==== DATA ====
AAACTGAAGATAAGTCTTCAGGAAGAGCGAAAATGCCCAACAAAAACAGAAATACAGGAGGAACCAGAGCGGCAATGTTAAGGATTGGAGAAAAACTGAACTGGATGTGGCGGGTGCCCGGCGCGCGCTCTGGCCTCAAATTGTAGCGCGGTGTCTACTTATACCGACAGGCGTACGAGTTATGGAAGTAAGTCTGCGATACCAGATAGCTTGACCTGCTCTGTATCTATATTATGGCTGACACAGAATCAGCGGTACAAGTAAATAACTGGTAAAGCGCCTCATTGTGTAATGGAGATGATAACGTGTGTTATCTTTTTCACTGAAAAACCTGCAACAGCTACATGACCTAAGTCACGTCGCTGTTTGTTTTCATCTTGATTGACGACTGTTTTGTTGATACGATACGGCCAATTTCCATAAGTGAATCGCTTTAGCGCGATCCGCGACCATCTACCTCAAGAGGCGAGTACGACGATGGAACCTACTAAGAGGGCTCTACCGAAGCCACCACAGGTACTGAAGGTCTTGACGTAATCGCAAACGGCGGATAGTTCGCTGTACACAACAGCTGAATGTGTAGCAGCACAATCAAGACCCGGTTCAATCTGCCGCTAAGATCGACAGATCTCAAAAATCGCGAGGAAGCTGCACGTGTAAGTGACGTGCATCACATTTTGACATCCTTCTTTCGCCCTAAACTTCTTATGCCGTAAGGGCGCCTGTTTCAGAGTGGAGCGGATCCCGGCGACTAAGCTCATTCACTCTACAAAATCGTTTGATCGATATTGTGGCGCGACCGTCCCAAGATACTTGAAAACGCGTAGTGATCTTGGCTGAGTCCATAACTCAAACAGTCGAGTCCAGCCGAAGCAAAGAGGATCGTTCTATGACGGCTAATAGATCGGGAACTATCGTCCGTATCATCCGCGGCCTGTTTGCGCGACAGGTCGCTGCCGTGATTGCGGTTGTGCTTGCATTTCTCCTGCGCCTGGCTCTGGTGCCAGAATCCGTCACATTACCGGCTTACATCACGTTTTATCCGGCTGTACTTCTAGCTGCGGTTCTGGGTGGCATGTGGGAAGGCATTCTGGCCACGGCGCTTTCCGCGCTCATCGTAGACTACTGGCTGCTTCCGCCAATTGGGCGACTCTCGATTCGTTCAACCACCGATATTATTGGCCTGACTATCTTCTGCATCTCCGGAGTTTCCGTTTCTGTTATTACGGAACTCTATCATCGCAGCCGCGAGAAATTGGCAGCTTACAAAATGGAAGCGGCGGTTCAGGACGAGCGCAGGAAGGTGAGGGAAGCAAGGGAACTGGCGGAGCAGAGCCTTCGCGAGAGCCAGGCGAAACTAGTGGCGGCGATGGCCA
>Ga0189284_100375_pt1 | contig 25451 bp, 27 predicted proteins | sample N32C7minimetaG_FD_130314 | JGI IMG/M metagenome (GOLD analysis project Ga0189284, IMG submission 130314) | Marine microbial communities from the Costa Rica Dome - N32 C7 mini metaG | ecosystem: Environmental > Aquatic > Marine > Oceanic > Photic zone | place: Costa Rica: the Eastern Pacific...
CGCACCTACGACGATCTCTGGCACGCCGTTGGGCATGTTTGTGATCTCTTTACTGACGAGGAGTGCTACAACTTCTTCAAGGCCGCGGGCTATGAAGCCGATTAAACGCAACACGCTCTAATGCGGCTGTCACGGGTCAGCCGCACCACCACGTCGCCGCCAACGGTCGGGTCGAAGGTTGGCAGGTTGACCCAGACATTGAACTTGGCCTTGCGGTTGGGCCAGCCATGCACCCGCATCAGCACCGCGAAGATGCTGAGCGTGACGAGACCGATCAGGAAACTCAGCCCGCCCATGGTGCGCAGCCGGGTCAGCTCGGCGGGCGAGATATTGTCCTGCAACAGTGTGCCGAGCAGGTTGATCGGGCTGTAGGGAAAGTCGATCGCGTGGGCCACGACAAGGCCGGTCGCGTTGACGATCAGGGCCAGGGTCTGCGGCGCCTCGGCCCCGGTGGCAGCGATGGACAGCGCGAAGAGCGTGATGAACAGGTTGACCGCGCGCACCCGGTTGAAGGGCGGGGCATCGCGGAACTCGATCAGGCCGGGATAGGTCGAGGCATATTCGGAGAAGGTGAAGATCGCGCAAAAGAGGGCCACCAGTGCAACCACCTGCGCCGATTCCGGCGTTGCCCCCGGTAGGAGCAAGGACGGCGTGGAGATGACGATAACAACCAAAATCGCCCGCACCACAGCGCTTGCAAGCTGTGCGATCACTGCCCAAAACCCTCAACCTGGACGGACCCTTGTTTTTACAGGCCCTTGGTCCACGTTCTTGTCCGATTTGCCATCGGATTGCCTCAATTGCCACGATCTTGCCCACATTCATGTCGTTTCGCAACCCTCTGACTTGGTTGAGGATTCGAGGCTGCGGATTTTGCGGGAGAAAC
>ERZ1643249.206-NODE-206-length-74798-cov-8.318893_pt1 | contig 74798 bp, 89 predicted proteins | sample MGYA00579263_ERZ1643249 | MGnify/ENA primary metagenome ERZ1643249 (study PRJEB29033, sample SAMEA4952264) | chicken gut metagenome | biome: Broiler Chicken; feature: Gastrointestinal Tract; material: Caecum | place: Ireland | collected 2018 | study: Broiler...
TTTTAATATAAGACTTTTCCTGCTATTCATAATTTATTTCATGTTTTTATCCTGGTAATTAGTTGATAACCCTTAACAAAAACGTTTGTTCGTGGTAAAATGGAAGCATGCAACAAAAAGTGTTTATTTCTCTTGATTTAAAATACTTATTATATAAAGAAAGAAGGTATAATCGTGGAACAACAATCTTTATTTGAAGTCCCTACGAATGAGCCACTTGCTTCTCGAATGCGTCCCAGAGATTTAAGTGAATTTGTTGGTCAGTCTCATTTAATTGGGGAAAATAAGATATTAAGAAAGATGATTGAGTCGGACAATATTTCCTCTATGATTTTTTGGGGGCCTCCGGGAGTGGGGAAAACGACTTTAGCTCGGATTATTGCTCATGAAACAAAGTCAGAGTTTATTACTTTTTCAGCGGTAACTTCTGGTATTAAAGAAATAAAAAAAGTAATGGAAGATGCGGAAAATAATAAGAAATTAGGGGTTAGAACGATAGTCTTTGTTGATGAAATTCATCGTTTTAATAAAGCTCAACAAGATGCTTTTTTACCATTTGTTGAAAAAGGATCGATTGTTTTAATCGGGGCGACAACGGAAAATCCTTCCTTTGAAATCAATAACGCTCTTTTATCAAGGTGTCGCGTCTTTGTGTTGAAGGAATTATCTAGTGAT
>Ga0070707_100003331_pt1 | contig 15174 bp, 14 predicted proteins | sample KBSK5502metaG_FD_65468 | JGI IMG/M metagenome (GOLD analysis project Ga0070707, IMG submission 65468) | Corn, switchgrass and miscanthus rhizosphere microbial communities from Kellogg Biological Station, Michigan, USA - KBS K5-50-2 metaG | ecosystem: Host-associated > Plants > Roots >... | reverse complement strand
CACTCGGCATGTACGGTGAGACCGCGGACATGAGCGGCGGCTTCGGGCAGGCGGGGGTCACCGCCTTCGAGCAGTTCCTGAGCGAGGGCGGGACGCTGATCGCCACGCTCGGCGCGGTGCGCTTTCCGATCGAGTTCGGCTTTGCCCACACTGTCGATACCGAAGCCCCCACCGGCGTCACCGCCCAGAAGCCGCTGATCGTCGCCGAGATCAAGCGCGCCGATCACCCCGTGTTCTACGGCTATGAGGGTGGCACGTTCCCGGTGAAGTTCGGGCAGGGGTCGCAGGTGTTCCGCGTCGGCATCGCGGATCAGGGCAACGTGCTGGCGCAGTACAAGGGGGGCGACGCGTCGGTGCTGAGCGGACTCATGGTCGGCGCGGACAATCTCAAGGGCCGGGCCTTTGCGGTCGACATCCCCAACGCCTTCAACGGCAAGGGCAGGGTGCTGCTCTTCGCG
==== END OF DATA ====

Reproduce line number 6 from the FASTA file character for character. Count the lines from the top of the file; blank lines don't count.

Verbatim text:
>Ga0070707_100003331_pt1 | contig 15174 bp, 14 predicted proteins | sample KBSK5502metaG_FD_65468 | JGI IMG/M metagenome (GOLD analysis project Ga0070707, IMG submission 65468) | Corn, switchgrass and miscanthus rhizosphere microbial communities from Kellogg Biological Station, Michigan, USA - KBS K5-50-2 metaG | ecosystem: Host-associated > Plants > Roots >... | reverse complement strand